DP ME 486, Version 1, 2013, Digital Data Showing the Potential for Radon in Indoor Air in Nova Scotia by G. A. O'Reilly, T. A. Goodwin, J. S. McKinnon, B. E. Fisher.
Radon (Rn) is a naturally occurring, colourless and odourless gas that is radioactive and known to cause lung cancer. In fact, Rn is the second leading cause of lung cancer after smoking and the leading cause of the disease among nonsmokers (World Health Organization, 2009). Radon is generated naturally from the radioactive decay of uranium. Both elements are found in varying amounts in all the soils and rocks throughout the province (Goodwin et al., 2009, 2010a).
A GIS-based (Geographic Information System) approach was used to produce this dataset and open File map 2013-028. Using a GIS model to produce a dataset of this sort requires coverage of the study area in digital information layers of bedrock geology, surficial/soil geology and airborne gammaray spectrometry for eU (equivalent uranium). Coverage of the study area by indoor Rn measurement surveys is also necessary in order to test the validity of the GIS model and to determine exceedence probability percentages. Nova Scotia, more so than any other Canadian province or territory, benefits by having total provincial coverage in all these digital data layers and is, thus, a prime candidate for createing this derived digital product. The derivation and running of the GIS model are explained in more detail in O'Reilly et al. (2010). Basically, the GIS model brings together the three digital information layers and integrates the characteristics of each that pertain to its potential for the generation of Rn and for allowing the gas to migrate and accumulate within homes. The airborne gamma-ray spectrometric layer provides an estimate of the U concentration (U is the original source of the Rn) of the surface soils and rocks. The bedrock geology layer shows the distribution of each rock unit throughout the province and provides an estimate of each unit's potential to produce Rn. The surficial geology layer provides an estimate of the permeability of the surface material, a factor deemed very important in allowing Rn to travel through the soil to reach a building's foundation. These three data layers are factored against each other in the running of the GIS model and collectively produce a new layer depicting Rn potential score (Rn Score).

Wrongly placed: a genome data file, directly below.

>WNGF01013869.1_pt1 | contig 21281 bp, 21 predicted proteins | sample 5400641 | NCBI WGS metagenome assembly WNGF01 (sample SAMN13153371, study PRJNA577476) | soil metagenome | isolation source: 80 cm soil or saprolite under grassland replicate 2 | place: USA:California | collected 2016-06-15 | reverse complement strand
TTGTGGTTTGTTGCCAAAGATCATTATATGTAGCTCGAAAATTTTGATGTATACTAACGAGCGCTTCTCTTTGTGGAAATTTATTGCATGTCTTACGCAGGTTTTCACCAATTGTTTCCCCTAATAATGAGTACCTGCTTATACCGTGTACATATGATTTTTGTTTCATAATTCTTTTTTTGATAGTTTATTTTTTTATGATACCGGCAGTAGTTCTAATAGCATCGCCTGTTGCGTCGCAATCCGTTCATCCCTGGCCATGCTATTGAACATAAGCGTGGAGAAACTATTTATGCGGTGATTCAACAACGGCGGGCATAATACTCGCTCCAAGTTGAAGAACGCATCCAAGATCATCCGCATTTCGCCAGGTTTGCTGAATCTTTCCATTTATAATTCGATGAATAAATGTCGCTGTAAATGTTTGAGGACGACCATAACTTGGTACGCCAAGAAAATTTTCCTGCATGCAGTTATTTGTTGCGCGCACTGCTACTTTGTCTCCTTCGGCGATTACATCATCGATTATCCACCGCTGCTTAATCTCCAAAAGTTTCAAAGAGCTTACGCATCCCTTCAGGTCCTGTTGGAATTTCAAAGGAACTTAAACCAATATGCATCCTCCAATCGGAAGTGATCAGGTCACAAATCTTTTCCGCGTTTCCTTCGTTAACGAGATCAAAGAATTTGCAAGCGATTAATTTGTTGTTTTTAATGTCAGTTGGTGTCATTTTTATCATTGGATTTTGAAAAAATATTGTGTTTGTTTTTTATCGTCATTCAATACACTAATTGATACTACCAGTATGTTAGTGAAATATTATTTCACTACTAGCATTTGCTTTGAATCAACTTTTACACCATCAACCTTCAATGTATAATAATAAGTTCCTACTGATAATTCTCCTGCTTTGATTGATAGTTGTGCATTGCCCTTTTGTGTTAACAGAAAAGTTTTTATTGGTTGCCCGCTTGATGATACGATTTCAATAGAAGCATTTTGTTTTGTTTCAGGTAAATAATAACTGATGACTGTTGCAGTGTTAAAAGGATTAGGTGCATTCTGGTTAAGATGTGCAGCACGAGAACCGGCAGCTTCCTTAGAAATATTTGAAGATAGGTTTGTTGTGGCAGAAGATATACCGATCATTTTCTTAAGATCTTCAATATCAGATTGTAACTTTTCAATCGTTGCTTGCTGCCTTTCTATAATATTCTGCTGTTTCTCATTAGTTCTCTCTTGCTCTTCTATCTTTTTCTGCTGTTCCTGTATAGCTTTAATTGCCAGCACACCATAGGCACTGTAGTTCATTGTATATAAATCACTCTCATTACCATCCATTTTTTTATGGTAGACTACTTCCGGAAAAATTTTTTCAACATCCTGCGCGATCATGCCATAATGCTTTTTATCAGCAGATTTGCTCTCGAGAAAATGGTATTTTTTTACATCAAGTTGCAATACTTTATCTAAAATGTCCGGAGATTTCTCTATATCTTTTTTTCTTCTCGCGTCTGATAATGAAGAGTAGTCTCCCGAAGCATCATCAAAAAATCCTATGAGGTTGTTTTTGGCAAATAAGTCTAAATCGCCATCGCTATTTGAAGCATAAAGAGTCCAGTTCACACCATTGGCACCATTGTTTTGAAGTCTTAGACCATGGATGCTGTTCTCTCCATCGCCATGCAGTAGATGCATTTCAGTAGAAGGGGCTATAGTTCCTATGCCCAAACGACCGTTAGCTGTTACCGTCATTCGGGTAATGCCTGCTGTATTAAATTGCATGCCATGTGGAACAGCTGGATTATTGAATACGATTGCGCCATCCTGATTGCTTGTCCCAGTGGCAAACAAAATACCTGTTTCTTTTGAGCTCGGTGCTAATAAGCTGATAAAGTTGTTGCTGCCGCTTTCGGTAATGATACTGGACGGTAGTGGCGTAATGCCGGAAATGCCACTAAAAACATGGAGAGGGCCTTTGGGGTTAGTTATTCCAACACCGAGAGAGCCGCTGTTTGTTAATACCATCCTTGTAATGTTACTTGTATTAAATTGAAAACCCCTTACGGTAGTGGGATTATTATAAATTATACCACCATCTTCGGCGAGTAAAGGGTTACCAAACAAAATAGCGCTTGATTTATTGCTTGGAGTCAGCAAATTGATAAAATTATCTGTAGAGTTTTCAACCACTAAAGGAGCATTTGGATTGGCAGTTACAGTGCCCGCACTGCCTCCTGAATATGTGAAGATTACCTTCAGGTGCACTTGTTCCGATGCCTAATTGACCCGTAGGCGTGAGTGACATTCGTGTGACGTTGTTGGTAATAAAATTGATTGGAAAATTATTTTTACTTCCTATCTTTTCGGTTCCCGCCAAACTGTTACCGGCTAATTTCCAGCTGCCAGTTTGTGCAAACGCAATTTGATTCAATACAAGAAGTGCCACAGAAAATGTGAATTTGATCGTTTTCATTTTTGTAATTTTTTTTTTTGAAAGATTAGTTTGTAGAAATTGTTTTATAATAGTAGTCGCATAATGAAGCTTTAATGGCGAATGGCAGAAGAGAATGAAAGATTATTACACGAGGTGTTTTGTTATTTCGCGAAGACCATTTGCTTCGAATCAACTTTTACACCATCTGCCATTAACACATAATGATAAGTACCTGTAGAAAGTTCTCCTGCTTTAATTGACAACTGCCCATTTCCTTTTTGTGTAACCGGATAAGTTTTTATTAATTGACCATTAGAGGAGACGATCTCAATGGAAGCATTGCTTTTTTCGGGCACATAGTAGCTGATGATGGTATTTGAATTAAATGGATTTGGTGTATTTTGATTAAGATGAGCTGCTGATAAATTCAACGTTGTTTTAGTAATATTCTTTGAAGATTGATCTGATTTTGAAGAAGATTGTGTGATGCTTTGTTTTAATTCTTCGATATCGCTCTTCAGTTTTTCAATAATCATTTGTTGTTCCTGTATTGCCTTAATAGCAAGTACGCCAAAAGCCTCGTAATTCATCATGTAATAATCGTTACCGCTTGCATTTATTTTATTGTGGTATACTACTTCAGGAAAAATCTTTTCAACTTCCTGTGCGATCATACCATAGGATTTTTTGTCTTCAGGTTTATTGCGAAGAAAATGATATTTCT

In our model the three data layers were given an equal weighting. Within each data layer, the potential for each unit constituting that layer to produce Rn was subjectively scored from 1 to 100. As such, following the running of the GIS model, a maximum cumulative Rn score of 300 is possible for any particular area. The GIS model produced a range of cumulative Rn scores from a minimum of 25 to a maximum of 275. It should be noted that areas of water cover produce a Rn score of zero, but since there are no homes or dwellings in water, these areas were ignored.
The Nova Scotia Department of Health and Wellness recommends that all homeowners in the province test their homes for Rn. Many Rn studies carried out globally have shown conclusively that, although the percentage of homes exceeding established Rn guidelines can vary from area to area, there are no areas completely devoid of homes with high Rn. No matter where you live, the only way you will know for sure whether or not your home has high Rn is to complete a proper Rn test (Health Canada, 2008). Since there are regions where there are a higher percentage of Rn guideline exceedences, a dataset such as this showing the distribution of these regions is useful in determining priority areas for testing and for assisting with building code guidelines.
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